The plume to plate transition: Hadean and Archean crustal evolution in the Northern Wyoming Province, U.S.A

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© Springer Science+Business Media Dordrecht 2014. The 2.8-4.0 Ga record of crustal evolution preserved in the northern Wyoming Province of western North America provides insight into the role of plume-and plate-regimes in the generation of Hadean and Archean continental crust, and the associated elemental depletion of the primitive mantle. The most complete record is exposed in the Beartooth Mountains (Montana-Wyoming), which lie within the Beartooth-Bighorn magmatic zone (BBMZ) sub-province of the Wyoming Province. The BBMZ (> 100,000 km2) is characterized by a single, voluminous suite of Mesoarchean (~2.8-2.9 Ga) TTG (tonalite-trondhjemite-granodiorite) plutonic and metaplutonic rocks. In the Beartooth Mountains these Mesoarchean rocks are exposed along an ~100 km E-W cross-section, along which they intrude greenschist grade turbidites in the west (South Snowy block) and high grade, older gneisses in the east (Beartooth Plateau block). The most complete assemblage of pre-2.8 Ga crust is preserved as enclaves within the plutonic Mesoarchean rocks of the Beartooth Plateau block. These older gneisses consist of 3.1-3.5 Ga, tectonically interleaved meta-plutonic (principally TTG and associated migmatites) and metasupracrustal lithologies (e.g., quartzites, schists, banded iron formation, and a range of paragneisses). The arc-like elemental abundances and enriched Pb and Nd isotopic systematics of the Mesoarchean magmatic suite and the 3.1-3.5 Ga older enclaves in conjunction with Lu-Hf data from 3.3 to 4.0 Ga detrital zircons suggest a model of crustal evolution that began with a Hadean, mafic proto-continent that likely developed over a zone of mantle upwelling. Lu-Hf systematics of the 3.6 to 4.0 Ga zircons suggest substantial recycling within the proto-continent in this interval, and that this recycling involved a low Lu/Hf (~0.1) system. A ubiquitous component of 3.2-3.4 Ga detrital zircons with more juvenile Hf isotopic compositions occurs throughout the northern Wyoming Province and suggests a major period of crustal growth and generation of TTG-suite rocks from more depleted sources. Following a period of relative quiescence (2.8-3.1 Ga) in the BBMZ, late Mesoarchean arc magmatism (TTG, adakites, etc.) largely reconstituted the older crust during a relatively brief period between 2.79 and 2.83 Ga; it has remained essentially undisturbed since that time. Placing this history in a global context suggests that Hadean-Eoarchean crust formed in diachronous and spatially diverse environments that were both plume-like (e.g., Pilbara, northern Wyoming Province) and subduction-like (e.g., West Greenland). The relative importance of plume-type crustal growth declined and subduction-type growth increased through time as a consequence of a progressive decline in terrestrial heat production and mantle potential temperature, with a concomitant increase in hydrous mantle melting in subduction zones.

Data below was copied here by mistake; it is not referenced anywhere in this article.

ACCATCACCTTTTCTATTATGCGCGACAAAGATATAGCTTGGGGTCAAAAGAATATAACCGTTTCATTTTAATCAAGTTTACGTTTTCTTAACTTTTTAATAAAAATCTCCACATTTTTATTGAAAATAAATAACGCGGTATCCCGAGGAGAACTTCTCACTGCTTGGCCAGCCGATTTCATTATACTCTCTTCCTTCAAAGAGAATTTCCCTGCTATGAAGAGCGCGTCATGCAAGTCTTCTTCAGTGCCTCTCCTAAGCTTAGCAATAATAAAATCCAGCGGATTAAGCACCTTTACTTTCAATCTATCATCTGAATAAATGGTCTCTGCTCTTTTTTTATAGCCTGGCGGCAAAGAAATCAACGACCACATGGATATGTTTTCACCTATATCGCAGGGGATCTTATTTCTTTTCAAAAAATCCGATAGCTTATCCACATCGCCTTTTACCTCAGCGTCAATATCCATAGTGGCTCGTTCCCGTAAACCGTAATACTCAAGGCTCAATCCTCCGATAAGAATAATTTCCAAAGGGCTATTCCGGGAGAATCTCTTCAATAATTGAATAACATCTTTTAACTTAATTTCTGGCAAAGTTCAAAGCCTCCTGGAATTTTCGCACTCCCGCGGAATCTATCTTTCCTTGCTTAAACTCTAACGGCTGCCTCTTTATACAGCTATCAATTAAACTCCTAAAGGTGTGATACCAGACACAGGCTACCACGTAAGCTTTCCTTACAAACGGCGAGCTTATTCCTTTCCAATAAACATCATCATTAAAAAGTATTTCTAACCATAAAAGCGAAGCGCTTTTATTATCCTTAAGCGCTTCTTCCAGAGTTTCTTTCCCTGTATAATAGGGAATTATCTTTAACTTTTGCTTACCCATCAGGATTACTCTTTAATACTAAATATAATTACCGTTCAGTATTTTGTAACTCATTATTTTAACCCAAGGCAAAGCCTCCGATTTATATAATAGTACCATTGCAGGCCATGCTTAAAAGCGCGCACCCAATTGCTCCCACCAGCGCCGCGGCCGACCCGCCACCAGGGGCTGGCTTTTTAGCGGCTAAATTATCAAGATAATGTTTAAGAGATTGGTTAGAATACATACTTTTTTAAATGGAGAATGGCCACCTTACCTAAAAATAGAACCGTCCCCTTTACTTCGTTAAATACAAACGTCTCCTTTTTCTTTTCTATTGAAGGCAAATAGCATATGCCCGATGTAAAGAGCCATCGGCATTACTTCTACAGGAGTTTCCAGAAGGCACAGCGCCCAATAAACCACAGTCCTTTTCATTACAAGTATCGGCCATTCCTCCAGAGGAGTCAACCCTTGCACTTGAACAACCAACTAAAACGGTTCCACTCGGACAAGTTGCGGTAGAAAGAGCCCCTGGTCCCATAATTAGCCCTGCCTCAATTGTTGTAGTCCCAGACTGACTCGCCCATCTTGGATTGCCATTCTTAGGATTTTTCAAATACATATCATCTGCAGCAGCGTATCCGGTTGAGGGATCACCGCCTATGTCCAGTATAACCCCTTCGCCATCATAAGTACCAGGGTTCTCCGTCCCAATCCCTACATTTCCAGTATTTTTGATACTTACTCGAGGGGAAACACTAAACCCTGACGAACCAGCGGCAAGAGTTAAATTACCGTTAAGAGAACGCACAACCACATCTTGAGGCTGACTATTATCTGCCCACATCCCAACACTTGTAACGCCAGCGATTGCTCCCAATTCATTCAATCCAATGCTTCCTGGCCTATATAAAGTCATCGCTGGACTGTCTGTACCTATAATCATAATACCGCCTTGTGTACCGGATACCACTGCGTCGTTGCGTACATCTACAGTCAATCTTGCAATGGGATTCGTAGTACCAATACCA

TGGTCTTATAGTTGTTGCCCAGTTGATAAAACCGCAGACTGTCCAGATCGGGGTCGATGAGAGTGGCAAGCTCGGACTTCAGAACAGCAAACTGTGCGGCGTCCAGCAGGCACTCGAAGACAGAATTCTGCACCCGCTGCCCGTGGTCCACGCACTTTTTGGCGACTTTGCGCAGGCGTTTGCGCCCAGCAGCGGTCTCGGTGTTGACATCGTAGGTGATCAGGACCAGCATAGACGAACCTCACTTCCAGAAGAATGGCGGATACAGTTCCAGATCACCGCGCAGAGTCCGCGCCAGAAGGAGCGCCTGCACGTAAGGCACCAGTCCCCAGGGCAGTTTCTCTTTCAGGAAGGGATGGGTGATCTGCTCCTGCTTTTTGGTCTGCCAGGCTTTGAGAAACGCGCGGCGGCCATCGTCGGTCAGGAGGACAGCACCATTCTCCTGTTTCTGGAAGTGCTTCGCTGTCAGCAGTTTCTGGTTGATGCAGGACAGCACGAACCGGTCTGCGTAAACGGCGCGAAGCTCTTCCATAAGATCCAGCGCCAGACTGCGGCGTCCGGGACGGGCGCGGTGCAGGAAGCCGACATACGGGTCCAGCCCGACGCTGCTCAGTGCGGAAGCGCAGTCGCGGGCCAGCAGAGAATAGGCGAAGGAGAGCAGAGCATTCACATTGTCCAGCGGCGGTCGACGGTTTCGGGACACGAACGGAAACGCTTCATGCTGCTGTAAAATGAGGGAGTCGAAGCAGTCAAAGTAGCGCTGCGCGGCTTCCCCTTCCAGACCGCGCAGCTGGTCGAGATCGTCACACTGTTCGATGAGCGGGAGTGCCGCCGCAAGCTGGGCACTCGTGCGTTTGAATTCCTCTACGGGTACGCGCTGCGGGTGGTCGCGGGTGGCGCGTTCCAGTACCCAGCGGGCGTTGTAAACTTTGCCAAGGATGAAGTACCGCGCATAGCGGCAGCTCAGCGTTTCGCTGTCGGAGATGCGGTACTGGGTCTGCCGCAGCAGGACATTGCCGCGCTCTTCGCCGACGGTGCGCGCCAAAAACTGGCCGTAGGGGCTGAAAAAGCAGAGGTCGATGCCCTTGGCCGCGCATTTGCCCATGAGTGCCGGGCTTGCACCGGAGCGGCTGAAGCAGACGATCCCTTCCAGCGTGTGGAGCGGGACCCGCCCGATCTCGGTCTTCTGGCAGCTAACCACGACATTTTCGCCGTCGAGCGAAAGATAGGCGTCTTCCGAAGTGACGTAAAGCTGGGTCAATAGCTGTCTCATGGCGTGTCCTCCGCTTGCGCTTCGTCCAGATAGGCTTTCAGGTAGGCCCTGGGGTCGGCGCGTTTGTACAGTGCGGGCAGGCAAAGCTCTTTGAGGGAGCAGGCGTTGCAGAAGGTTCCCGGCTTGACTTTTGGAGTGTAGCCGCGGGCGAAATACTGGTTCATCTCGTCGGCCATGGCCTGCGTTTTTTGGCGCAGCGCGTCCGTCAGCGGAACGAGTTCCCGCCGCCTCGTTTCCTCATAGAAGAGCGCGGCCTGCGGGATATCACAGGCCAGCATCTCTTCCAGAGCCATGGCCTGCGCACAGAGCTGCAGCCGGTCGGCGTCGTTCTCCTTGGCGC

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Modern Approaches in Solid Earth Sciences

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